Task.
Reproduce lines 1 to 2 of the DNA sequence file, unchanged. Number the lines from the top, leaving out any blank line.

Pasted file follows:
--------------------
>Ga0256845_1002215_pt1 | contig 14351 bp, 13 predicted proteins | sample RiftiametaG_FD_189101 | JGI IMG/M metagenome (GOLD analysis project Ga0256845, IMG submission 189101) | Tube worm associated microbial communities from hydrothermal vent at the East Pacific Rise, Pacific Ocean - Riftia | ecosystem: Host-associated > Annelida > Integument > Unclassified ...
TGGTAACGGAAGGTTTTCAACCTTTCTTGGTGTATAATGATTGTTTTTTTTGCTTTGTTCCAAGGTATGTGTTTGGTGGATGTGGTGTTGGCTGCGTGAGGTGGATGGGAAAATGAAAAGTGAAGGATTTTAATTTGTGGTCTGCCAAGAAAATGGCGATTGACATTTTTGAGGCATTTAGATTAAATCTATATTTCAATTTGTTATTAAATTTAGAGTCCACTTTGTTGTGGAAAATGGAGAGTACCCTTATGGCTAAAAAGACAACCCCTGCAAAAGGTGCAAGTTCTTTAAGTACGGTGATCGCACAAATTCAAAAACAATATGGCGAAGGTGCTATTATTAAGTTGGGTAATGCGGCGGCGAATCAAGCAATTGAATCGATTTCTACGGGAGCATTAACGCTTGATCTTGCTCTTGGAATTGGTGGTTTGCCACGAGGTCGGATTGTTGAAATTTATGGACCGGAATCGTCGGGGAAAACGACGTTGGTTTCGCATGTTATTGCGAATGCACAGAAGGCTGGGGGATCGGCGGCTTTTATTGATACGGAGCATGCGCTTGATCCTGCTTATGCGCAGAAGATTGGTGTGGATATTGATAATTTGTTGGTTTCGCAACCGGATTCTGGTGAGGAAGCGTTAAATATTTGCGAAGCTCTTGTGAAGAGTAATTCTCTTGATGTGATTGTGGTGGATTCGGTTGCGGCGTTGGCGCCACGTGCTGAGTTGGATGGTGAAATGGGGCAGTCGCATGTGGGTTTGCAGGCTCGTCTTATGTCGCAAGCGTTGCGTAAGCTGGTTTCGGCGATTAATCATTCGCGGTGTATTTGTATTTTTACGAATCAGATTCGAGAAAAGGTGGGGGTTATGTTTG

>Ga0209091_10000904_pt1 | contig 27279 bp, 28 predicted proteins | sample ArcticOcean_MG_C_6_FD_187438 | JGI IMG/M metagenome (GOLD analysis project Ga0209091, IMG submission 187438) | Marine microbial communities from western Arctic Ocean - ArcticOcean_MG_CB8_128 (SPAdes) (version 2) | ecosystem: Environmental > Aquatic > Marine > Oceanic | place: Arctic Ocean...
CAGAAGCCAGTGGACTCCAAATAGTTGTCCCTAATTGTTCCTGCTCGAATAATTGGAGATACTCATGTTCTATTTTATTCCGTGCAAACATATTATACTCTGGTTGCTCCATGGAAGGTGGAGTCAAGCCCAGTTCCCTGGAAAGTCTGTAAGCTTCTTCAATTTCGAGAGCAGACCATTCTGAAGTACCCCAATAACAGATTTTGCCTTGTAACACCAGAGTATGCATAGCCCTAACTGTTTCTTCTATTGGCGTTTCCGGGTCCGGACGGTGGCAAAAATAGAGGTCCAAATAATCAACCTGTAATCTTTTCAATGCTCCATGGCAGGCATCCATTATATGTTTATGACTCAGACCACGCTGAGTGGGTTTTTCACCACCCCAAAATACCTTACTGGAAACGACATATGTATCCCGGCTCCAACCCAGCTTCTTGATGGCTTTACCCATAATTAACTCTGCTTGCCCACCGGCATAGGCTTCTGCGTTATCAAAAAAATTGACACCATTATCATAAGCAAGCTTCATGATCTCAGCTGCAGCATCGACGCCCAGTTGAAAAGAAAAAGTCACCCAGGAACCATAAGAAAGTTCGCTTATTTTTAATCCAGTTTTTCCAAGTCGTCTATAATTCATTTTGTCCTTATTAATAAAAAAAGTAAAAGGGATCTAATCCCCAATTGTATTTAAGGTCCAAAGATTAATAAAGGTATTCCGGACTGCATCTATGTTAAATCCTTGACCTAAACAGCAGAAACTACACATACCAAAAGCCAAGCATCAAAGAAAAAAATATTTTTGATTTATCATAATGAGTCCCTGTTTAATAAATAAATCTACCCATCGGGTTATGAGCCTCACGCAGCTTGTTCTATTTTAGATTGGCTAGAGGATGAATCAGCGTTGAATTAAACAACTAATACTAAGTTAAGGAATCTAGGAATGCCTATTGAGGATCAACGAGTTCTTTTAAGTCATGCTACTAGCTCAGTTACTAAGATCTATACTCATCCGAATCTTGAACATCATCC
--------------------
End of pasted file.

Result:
>Ga0256845_1002215_pt1 | contig 14351 bp, 13 predicted proteins | sample RiftiametaG_FD_189101 | JGI IMG/M metagenome (GOLD analysis project Ga0256845, IMG submission 189101) | Tube worm associated microbial communities from hydrothermal vent at the East Pacific Rise, Pacific Ocean - Riftia | ecosystem: Host-associated > Annelida > Integument > Unclassified ...
TGGTAACGGAAGGTTTTCAACCTTTCTTGGTGTATAATGATTGTTTTTTTTGCTTTGTTCCAAGGTATGTGTTTGGTGGATGTGGTGTTGGCTGCGTGAGGTGGATGGGAAAATGAAAAGTGAAGGATTTTAATTTGTGGTCTGCCAAGAAAATGGCGATTGACATTTTTGAGGCATTTAGATTAAATCTATATTTCAATTTGTTATTAAATTTAGAGTCCACTTTGTTGTGGAAAATGGAGAGTACCCTTATGGCTAAAAAGACAACCCCTGCAAAAGGTGCAAGTTCTTTAAGTACGGTGATCGCACAAATTCAAAAACAATATGGCGAAGGTGCTATTATTAAGTTGGGTAATGCGGCGGCGAATCAAGCAATTGAATCGATTTCTACGGGAGCATTAACGCTTGATCTTGCTCTTGGAATTGGTGGTTTGCCACGAGGTCGGATTGTTGAAATTTATGGACCGGAATCGTCGGGGAAAACGACGTTGGTTTCGCATGTTATTGCGAATGCACAGAAGGCTGGGGGATCGGCGGCTTTTATTGATACGGAGCATGCGCTTGATCCTGCTTATGCGCAGAAGATTGGTGTGGATATTGATAATTTGTTGGTTTCGCAACCGGATTCTGGTGAGGAAGCGTTAAATATTTGCGAAGCTCTTGTGAAGAGTAATTCTCTTGATGTGATTGTGGTGGATTCGGTTGCGGCGTTGGCGCCACGTGCTGAGTTGGATGGTGAAATGGGGCAGTCGCATGTGGGTTTGCAGGCTCGTCTTATGTCGCAAGCGTTGCGTAAGCTGGTTTCGGCGATTAATCATTCGCGGTGTATTTGTATTTTTACGAATCAGATTCGAGAAAAGGTGGGGGTTATGTTTG